If only change were that simple. Just think about what you would like to change, make the decision to change it, alter your behavior, and move on with life. Mission accomplished. Unfortunately, I think we all know it seldom works out that way.
As a wellness coach, I talk to people everyday about how they would like to make a difference in their lives. Perhaps it’s a question of weight or nutrition. Sometimes it’s about find that elusive work/life balance. Other times it’s about changing a stressful job or learning to manage the stress in the job they have. The one thing all my clients have is common is a desire to change without a clear concept of how to make it happen.
There are various (actually five or six depending on the model) stages of readiness when considering the possibility of making a major change in life. When I begin to work with clients, they are in one of two possible stages. The first is the contemplation stage. It is a state many people find themselves in. They are not satisfied with something in their lives and want to make a change for the better, but find there are many issues keeping them from moving forward. Oftentimes the client is reticent about making a change because they don’t feel it is possible for them. Or perhaps they have tried in the past and failed and feel guilty about not reaching their goal. Trying again seems like a lot of work just to end up back where they started. It’s not unusual to stay in this stage for long periods of time–sometimes never leaving it–unless someone can help them realize that change is a viable option, even if it is going to take time and considerable effort.
The next level of change is considered the preparation stage. This is when someone not only designs a plan of action, but also creates a realistic list of possible barriers and obstacles that may stand in the way of their success. In a sense, this can be the most exciting stage because it is here that different options for achievement are explored. During this period, a person can be as creative as they wish when drafting a plan. Working with a coach gives a certain sense of security and support that a person may not necessarily feel when trying to devise a blueprint on their own.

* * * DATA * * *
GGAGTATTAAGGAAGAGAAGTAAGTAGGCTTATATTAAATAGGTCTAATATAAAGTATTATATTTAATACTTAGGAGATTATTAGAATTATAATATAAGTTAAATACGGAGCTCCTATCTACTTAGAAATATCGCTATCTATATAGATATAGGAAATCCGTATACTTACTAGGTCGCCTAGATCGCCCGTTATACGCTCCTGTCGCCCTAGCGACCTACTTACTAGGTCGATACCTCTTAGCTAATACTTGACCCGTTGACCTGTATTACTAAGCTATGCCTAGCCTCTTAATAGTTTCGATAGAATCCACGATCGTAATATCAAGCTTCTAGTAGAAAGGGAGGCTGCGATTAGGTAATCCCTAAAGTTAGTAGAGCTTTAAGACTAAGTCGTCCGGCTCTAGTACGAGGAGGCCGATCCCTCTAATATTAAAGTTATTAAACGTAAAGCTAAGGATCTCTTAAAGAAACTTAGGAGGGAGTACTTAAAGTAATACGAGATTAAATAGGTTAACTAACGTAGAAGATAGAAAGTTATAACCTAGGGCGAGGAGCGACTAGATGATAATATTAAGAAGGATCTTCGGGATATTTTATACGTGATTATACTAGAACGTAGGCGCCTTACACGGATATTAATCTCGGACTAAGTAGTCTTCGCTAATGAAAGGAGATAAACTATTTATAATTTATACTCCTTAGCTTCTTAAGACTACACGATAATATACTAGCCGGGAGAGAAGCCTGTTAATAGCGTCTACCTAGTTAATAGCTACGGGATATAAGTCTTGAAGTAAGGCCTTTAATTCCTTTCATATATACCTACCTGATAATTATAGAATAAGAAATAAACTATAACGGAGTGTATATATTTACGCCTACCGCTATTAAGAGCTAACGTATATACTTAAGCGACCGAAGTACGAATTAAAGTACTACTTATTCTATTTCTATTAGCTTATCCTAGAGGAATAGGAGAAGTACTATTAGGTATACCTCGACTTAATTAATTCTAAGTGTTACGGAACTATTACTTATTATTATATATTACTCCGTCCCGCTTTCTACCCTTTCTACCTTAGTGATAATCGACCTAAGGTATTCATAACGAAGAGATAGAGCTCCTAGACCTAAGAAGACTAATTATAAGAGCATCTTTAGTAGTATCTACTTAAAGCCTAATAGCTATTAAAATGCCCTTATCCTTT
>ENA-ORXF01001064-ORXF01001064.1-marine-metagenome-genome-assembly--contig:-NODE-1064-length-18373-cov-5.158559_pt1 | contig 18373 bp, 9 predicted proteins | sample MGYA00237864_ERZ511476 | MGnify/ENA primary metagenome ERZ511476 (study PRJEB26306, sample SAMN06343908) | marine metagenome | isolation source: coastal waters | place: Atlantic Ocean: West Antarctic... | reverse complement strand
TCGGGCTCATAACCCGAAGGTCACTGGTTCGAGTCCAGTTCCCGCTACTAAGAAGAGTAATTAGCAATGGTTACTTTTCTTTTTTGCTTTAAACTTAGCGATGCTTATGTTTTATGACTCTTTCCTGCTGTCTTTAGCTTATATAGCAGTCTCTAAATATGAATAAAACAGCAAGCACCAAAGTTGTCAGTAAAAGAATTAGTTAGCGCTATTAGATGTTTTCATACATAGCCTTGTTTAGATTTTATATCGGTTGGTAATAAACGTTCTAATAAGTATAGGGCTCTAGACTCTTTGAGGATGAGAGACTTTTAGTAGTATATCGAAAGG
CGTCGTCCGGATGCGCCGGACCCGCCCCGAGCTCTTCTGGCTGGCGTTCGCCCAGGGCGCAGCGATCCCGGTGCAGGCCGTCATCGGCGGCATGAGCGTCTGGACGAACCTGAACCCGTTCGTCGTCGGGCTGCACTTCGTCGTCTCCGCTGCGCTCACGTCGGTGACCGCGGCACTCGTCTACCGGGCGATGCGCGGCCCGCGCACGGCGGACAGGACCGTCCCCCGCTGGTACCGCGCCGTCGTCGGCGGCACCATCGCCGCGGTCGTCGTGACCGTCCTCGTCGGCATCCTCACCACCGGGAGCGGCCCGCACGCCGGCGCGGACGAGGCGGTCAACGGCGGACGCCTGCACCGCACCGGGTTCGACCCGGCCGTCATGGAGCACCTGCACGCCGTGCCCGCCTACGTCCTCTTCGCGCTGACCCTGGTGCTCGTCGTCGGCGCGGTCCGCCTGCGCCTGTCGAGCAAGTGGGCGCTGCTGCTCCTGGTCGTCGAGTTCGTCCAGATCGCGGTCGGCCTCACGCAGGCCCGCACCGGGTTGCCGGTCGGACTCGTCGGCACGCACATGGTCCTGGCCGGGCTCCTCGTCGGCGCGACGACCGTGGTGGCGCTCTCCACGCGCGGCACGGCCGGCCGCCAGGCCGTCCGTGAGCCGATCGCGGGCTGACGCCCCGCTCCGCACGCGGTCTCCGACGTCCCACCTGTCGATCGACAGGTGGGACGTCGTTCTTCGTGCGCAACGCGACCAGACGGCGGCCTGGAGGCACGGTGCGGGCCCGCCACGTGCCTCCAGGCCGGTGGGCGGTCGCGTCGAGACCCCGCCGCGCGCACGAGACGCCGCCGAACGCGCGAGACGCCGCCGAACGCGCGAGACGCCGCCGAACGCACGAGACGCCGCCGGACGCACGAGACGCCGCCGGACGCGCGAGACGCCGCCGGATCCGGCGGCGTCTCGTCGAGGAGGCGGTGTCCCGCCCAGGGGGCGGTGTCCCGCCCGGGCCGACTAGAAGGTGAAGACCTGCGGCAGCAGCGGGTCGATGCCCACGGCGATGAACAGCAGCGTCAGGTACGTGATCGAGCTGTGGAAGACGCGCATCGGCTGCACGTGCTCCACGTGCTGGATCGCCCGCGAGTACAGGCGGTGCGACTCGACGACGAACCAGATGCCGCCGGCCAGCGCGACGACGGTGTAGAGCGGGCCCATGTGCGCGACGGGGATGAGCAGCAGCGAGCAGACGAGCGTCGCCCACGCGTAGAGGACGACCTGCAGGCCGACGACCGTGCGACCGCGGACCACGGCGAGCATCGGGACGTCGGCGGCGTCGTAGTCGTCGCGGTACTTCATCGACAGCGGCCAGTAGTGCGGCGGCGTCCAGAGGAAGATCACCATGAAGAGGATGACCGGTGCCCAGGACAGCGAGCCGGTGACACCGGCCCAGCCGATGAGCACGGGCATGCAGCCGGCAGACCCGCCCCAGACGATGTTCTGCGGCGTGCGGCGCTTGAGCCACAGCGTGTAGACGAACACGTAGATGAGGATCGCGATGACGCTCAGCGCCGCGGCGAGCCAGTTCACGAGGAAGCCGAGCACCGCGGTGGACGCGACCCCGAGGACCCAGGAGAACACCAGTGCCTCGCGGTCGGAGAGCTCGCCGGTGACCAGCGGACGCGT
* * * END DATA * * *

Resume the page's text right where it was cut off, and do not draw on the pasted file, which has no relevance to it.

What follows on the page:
Another thing that can hold a person in the preparation stage longer than necessary is an “all-or-nothing” mentality. This is very common with Type-A personalities, the idea that all changes need to be made at the same time in order to be considered successful. The truth is that not all change needs to happen at once, nor is it likely to. By understanding this, a person is able to create an environment with more fluid expectations. Some changes will move quickly, others not so much. The key is not to remain in the preparation stage until you feel completely ready to tackle every possible change. That is called procrastination and is the topic of another article.
Once the plan has been created, the obstacles imagined and addressed, and the outcome clearly defined, the client moves into the action phase of change. In this stage, the steps toward the outcome are put into play and behaviors start to change. It is one of the most rewarding periods of the process as new patterns begin to emerge and the goal can actually seem achievable. It is also one of the most dangerous times in the change process since the risk of lapsing back into old behaviors is at it’s highest level. One of the most important things a person can do during this period is to remain non-judgemental about any shortfalls. By maintaining a positive attitude and refusing to let negative self-talk reverse any advances, you have a much better chance of not backsliding into a previous phase and thus avoiding a type of “change yo-yo” situation.
This is what people do when they decide to change. Can we change on our own? Absolutely. Is it harder to do it alone? Of course it is. As a society we are busier than ever with obligations stretching us close to or past the breaking point. Very often we just don’t have the energy to focus on our own situation for any extended period of time. However, that doesn’t stop us from trying, even if it is the reason we so often miss the mark. Doesn’t it make sense to let a professional guide you through the change process to reach your desired state more quickly?
Are you sick of trying and failing to change your life on your own? Contact me and let’s have a conversation about how to make that change a reality.
Next week: The Three Main Reasons For Change